NORTHANGER ABBEY is book two in The Austen Project -- the
project has contemporary authors reinvent Jane Austen
classics. I always enjoyed the original story by Jane
Austen, so I was happy to find that author Val McDermid is
pretty faithful to the characters and the original story.
Isabella ("Bella" in this story) is still a jerk to
Catherine's ("Cat" in this story) brother. John Thorpe is
still obnoxious and Henry Tilney is still a sweetie.
This book asks the question: What would these classic
characters be like in today's modern world? Cat Moreland is
a 17 year old girl in this story and a huge reader of
fiction, so it makes sense that she would naturally be into
the paranormal and fantasy books that are so popular today.
It also makes sense for Cat to have been homeschooled and
from a small town to explain some of her youthful naiveté,
especially regarding her newfound friend Bella.
out journal writing in favor of Facebook posting and other
social media is a natural fit. I felt that some ways that
this version of NORTHANGER ABBEY, deviated from the
original were necessary. Nowadays, a 17 year old would not
be getting married so I like what Val McDermid does with
that. I also like that both Cat, and Henry's sister Ellie,
are given ambitions beyond marriage giving this story a
more contemporary feel. I did think that Cat's imaginings
regarding Henry's dead mother were fairly ridiculous but
given her age, upbringing, and normal reading material, I
suppose I can see how she arrived at her hasty conclusions.
I was very relieved when she abandoned those kooky ideas.
The epilogue is very satisfying and is crammed full of info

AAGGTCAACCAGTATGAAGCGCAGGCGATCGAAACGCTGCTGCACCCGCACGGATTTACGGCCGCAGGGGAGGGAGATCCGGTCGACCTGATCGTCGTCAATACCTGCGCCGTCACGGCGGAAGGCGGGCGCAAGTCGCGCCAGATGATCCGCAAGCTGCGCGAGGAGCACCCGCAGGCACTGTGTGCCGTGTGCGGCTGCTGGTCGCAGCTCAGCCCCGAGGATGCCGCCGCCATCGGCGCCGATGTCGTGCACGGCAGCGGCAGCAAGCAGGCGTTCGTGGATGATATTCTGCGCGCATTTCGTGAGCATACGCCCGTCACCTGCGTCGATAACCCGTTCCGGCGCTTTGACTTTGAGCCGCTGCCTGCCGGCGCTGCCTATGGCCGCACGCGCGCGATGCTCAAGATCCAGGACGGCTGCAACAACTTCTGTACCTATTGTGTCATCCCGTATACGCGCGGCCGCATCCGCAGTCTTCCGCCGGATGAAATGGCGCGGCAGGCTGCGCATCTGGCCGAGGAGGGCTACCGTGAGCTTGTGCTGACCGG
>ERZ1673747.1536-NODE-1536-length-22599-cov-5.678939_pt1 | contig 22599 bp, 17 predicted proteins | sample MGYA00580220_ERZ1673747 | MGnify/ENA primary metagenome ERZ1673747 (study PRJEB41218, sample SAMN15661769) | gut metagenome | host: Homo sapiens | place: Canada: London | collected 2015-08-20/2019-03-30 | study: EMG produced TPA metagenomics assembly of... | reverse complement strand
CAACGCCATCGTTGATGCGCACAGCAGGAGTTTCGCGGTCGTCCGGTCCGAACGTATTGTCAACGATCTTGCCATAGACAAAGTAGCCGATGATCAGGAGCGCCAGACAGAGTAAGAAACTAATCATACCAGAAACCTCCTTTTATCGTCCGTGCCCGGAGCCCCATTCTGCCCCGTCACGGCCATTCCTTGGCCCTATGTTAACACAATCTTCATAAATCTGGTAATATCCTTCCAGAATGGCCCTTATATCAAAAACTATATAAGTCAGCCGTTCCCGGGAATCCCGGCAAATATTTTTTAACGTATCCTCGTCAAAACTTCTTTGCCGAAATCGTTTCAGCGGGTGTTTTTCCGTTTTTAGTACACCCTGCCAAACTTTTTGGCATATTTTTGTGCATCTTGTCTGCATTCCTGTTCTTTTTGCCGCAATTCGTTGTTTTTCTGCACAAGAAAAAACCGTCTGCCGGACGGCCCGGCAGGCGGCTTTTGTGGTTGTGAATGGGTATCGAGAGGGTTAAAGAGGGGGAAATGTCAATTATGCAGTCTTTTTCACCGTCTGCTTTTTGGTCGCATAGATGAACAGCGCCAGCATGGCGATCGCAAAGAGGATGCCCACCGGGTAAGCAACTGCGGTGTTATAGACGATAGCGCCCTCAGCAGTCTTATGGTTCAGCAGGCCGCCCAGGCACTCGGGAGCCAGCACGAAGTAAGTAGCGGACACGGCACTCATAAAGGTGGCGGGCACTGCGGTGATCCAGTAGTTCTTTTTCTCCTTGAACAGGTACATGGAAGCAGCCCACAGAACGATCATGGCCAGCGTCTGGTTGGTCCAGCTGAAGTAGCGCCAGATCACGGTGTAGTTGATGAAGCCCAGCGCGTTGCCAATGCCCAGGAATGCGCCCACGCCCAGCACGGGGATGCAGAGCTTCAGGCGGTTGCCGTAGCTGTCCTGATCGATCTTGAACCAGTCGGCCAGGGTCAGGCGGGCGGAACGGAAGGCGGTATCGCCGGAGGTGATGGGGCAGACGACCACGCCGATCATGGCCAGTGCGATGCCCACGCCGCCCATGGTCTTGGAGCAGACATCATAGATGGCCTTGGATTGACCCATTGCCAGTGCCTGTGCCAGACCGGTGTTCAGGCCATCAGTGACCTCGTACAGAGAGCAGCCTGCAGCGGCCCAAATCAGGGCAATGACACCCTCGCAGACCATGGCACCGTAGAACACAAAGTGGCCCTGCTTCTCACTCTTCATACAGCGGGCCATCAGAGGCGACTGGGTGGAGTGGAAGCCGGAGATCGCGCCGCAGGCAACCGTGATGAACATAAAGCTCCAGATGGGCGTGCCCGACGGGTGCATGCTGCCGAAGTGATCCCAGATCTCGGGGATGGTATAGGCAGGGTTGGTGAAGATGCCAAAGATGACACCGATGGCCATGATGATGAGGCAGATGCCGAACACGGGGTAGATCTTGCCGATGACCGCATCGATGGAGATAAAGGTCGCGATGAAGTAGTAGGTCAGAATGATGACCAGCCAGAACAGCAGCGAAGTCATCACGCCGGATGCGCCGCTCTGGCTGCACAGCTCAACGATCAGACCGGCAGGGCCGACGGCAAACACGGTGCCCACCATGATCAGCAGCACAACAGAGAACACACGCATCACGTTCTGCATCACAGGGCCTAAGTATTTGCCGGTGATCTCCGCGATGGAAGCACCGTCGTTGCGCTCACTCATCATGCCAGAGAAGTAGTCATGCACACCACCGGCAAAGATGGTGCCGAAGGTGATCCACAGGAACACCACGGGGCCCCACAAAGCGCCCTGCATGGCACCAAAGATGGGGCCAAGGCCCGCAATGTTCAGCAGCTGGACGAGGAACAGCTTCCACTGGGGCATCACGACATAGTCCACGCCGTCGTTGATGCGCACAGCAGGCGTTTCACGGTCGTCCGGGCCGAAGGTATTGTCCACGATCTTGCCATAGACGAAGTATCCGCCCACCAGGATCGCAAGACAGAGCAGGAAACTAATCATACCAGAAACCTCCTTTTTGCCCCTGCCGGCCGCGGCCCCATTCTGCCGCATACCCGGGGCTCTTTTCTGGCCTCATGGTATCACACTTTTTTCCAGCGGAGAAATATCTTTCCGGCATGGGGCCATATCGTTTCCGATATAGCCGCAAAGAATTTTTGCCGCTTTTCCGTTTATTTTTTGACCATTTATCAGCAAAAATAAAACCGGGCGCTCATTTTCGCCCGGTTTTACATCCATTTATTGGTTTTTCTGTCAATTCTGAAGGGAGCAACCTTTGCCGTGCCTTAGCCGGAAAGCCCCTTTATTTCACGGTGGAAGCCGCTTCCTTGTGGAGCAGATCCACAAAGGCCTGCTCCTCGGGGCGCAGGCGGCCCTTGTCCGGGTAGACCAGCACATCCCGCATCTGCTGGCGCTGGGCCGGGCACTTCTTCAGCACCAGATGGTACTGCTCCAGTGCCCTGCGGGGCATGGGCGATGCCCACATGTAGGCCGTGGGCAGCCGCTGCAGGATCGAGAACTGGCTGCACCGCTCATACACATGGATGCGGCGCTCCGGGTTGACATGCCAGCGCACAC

to tie loose ends together.
NORTHANGER ABBEY by Val McDermid is light, fun and full of
enough charm from the original story and interesting new
twists to be a very enjoyable read. I look forward to
trying other books in this series, as well as other stories
by Val McDermid.
Internationally best-selling crime writer Val McDermid has
riveted millions of readers worldwide with her acutely
suspenseful, psychologically complex, seamlessly plotted
thrillers. In Northanger Abbey, she delivers her own, witty,
updated take on Austen’s classic novel about a young woman
whose visit to the stately home of a well-to-do acquaintance
stirs her most macabre imaginings, with an extra frisson of
suspense that only McDermid could provide.
Cat Morland is ready to grow up. A homeschooled minister’s
daughter in the quaint, sheltered Piddle Valley in Dorset,
she loses herself in novels and is sure there is a glamorous
adventure awaiting her beyond the valley’s narrow horizon.
So imagine her delight when the Allens, neighbors and
friends of her parents, invite her to attend the Fringe
Festival in Edinburgh as their guest. With a sunny
personality, tickets every night and a few key wardrobe
additions courtesy of Susie Allen, Cat quickly begins to
take Edinburgh by storm and is taken into the bosom of the
Thorpe family, particularly by eldest daughter Bella. And
then there’s the handsome Henry Tilney, an up-and-coming
lawyer whose family home is the beautiful and forbidding
Northanger Abbey. Cat is entranced by Henry and his charming
sister Eleanor, but she can’t help wondering if everything
about them is as perfect as it seems. Or has she just been
reading too many novels? A delectable, note-perfect modern
update of the Jane Austen classic, Northanger Abbey tells a
timeless story of innocence amid cynicism, the exquisite
angst of young love, and the value of friendship.